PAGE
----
“Montreal!” the confident co-ed from Sarah Lawrence responded when Michael Moore asked, “What is the capital of Canada?” This was a bit from the Oscar-winning docu-provocateur’s Broadway debut, The Terms of My Surrender, which opened Thursday at the Belasco Theatre. The point of the audience-participation exercise was to demonstrate that the dumbest Canadian is better educated than the smartest U.S. citizen, and the only surprise – variations of the gambit having been a fixture of late-night TV for decades – was that the Ottawa-challenged U.S. student won.

Not since Bette Midler made her first entrance at the first preview of Hello, Dolly! has an audience erupted as it did at the Belasco for Moore. Fists pumped, mouths roared and chants of “Woo-hoo!” bounced off the walls, hailing the conquering hero. This is, of course, not a crowd that needed urging to be conquered: Moore is on friendly turf.

The primary focus is the campaign, election and presidency-so-far of Donald J. Trump, whose scary visage looms behind the filmmaker. “How the f*ck did this happen?” is Moore’s opening line, which he clarifies – “I don’t mean me on Broadway” – before repeating the question.

Michael Moore in The Terms of My Surrender
Joan Marcus

With the directorial hand of Michael Mayer (Hedwig and the Angry Inch, Spring Awakening), on the till, Moore is at ease onstage and projects a jolly conspiratorial air, as in, “We’re all in this together.” But the show is a rambling, ramshackle affair that careens between shtick and sober business, and both ends of that spectrum suffer.

That’s disappointing to report, given the seriousness of many of Moore’s stories, notably the subject on which he is most passionate at the moment: the lead poisoning of the mostly African-American citizens of Flint, MI, after the city’s water supply was diverted from Lake Huron to a polluted local river.

The show’s overriding theme is that individuals have the power to make a difference in the course of history, and Moore paints a deservedly fine portrait of himself as exemplar. But his politics can get muddled. A stunt phone call to Andrew Cuomo’s office – in which he substitutes the New York governor’s name for his own in repeating death threats by lunatic haranguer Glenn Beck – doesn’t illustrate a flaw in the First Amendment so much as dilute the impact of his harrowing account of actual attempts on his life.

And I wondered why the three Equity actors who participate in Terms aren’t credited in the program, as if to say the bit players don’t deserve recognition. (A spokesman for the show told me it’s because their appearance is “a surprise.” Audience members are supposed to get an insert as they leave identifying the actors. I didn’t get one, but for the record they are Kylie Shea Lewallen, Vince Oddo and Nicholas Cunningham.)

The Terms of My Surrender is heartfelt and represents the thinking and ideology of a crucial voice of dissent and opposition at a time direly in need of such voices. But it’s a lazy show that severely underestimates it audience. Preaching to the choir is one thing; pandering to it is of a somewhat lower order.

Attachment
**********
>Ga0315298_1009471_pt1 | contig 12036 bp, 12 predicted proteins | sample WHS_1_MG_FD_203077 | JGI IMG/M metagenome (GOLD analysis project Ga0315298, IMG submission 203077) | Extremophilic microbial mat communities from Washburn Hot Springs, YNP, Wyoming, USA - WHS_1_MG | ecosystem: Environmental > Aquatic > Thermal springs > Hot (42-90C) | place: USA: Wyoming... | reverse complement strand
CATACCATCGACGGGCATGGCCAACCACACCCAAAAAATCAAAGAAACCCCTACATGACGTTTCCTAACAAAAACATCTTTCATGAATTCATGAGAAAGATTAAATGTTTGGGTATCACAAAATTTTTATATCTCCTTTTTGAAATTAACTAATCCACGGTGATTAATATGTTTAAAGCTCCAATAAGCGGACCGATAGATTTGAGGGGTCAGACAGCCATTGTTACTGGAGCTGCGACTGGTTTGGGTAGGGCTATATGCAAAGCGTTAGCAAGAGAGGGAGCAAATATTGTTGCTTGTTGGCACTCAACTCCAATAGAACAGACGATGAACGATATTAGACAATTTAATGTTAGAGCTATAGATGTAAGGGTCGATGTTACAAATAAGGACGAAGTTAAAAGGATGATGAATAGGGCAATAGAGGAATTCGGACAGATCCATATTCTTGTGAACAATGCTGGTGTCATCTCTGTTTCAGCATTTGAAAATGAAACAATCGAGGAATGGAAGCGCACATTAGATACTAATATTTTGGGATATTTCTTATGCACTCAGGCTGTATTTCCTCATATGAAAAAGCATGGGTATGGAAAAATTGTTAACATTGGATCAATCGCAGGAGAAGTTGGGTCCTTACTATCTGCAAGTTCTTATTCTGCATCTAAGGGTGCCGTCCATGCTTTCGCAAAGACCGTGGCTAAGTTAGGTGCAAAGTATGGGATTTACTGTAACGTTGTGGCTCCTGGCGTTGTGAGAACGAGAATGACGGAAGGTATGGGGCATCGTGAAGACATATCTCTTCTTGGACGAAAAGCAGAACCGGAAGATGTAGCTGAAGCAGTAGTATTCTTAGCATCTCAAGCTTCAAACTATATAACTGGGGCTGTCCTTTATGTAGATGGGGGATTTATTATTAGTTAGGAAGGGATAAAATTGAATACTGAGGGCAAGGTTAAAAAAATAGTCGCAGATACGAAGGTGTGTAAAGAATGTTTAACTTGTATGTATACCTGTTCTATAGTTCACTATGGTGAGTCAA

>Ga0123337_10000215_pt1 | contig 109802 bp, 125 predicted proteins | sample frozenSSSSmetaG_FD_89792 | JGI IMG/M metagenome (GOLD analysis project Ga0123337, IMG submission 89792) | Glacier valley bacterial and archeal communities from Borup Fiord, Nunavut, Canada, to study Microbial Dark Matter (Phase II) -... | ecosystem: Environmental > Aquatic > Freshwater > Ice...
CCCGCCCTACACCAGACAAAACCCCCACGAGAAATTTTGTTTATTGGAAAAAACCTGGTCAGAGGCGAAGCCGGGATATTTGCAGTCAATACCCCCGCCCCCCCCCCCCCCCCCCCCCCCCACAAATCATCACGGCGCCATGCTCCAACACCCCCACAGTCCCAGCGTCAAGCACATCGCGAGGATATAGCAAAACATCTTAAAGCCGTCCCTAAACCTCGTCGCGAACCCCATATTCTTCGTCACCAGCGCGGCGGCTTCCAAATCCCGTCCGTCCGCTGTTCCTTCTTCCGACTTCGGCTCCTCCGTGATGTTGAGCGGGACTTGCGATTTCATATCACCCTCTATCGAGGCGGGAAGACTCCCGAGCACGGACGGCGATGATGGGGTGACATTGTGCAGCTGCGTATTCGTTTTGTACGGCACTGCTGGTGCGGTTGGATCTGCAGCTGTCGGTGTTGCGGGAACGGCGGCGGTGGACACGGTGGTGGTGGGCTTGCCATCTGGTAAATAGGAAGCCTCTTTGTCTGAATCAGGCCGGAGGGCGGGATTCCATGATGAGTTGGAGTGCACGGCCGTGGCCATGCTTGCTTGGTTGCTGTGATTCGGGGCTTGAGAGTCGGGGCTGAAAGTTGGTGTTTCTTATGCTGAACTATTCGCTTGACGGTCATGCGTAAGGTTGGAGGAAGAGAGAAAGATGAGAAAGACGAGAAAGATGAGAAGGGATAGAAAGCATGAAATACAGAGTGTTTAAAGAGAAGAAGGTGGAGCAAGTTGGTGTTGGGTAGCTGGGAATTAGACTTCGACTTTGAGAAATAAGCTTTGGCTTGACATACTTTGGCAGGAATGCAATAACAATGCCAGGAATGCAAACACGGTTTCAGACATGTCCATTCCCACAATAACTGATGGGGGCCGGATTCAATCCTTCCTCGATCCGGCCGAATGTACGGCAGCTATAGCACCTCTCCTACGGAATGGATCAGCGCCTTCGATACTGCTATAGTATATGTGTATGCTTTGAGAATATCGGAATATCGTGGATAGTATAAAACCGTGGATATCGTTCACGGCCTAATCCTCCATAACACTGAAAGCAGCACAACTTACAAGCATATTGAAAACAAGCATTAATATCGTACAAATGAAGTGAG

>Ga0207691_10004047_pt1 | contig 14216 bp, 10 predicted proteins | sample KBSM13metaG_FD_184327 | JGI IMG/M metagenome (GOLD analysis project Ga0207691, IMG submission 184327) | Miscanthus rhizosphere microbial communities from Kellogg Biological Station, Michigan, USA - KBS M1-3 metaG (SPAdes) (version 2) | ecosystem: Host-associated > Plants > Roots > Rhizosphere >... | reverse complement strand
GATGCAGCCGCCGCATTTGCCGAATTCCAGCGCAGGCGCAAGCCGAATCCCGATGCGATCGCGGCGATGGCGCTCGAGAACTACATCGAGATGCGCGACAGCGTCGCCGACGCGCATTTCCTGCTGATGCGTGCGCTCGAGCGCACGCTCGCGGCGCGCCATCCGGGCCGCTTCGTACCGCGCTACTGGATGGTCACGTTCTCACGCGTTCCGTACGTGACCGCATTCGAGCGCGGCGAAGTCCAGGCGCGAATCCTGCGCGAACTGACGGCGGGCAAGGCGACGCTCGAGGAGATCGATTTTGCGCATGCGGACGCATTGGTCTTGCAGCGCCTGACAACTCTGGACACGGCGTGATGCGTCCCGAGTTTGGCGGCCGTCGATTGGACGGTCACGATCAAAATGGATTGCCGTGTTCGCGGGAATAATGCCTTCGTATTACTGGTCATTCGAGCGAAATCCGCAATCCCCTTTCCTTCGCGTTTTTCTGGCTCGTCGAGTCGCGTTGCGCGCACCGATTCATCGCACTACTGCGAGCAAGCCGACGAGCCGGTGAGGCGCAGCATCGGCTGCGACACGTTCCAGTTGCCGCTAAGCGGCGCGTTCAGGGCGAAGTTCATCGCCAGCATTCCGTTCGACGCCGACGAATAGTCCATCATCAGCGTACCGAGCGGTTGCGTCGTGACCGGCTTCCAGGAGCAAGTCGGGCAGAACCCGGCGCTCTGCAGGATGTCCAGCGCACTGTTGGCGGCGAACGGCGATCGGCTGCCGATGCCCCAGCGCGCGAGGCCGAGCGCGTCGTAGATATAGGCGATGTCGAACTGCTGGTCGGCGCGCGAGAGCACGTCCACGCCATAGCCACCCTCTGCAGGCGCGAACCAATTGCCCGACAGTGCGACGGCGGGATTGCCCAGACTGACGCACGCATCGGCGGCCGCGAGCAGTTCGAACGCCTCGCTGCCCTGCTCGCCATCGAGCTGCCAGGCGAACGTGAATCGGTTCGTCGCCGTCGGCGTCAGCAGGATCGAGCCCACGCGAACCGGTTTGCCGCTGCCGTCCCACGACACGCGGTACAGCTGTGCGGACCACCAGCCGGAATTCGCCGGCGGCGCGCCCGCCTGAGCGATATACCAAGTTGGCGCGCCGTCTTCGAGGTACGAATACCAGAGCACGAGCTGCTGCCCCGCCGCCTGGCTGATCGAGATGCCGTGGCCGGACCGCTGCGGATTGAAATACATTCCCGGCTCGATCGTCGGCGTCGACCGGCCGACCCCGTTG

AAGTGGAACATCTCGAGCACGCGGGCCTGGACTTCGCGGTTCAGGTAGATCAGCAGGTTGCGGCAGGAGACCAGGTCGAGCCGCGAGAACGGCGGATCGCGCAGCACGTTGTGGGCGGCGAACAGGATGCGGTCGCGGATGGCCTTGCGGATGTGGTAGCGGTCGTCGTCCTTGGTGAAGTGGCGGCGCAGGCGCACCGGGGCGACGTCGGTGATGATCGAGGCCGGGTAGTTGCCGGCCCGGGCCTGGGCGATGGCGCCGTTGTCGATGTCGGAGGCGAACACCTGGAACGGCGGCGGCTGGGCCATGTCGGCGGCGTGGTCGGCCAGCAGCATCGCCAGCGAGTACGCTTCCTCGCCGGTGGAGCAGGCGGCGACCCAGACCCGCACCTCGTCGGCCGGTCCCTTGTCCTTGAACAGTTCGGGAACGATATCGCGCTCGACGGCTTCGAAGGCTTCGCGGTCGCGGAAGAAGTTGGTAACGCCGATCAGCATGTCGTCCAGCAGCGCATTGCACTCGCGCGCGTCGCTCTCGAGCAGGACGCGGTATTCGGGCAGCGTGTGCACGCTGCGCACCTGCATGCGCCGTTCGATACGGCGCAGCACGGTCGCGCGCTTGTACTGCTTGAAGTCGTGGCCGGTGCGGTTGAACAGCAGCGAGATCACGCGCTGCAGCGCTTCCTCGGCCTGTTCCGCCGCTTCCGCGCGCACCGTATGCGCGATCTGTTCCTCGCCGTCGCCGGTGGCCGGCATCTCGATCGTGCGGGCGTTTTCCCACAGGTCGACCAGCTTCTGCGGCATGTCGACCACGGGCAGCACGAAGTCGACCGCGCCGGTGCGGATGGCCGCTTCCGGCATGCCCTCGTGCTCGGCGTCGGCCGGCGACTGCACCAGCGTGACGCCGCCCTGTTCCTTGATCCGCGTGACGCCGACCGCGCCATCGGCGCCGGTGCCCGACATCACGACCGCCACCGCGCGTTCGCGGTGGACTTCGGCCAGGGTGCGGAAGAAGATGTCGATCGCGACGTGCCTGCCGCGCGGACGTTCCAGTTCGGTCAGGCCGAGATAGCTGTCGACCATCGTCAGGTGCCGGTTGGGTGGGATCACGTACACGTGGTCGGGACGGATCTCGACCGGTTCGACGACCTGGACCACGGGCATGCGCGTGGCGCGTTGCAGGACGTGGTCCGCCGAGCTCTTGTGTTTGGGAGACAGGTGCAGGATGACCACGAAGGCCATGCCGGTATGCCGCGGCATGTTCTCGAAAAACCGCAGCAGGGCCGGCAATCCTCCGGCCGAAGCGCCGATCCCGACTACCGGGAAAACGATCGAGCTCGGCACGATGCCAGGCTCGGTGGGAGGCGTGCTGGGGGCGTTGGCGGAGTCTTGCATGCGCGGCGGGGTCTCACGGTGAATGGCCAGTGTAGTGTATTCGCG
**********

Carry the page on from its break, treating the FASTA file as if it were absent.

Erin Wilhelmi, Stephen McKinley Henderson, Julie White, Jayne Houdyshell
Julieta Cervantes

One of last season’s most celebrated plays, Lucas Hnath’s A Doll’s House, Part 2, has seen a changeover in three of its four-member cast, including Laurie Metcalf, who originated the leading role of Nora Helmer. In Hnath’s marvelous “sequel,” Ibsen’s heroine has returned to the home she walked out on 15 years earlier, now a wealthy author of feminist tracts,  in order to get husband Torvald to make good on his promise to divorce her.

The new cast members include Julie White as Nora, Stephen McKinley Henderson as Torvald and Erin Wilhelmi as their dauughter Emmy, joining Jayne Houydeshell as the housekeeper Anne Marie. They’re brilliant. White has a light touch and game business as Nora, bringing out the comic shadings in contrast to the darker woman played by Metcalf. Henderson, a theater treasure and essential to the film of Fences, is magisterial as Torvald, at once self-composed and enormously, touchingly vulnerable.

But the most startling change is in Emmy: As played by Condola Rashad, this soon-to-be-married daughter presented an almost terrifying mask of disconnection, parrying her mother’s self-justifications with cool, surgical responses. Wilhelmi lets down the mask, playing a young woman nearly ruined by loss with more visible evidence of her hurt and anger. It’s every bit as compelling. And of course the masterly Houdyshell remains, lovably stolid and funny, looking like a bystander in an Old Masters portrait while dropping the odd F-bomb to shake things up.

A Doll’s House, Part 2 is as rich the second time around as it was the first: smart, funny, whiplash engaging and insanely entertaining. Even as it is quite different – and, so, freshly revealing with these gifted newcomers. A must see – whether for the first, second or third time…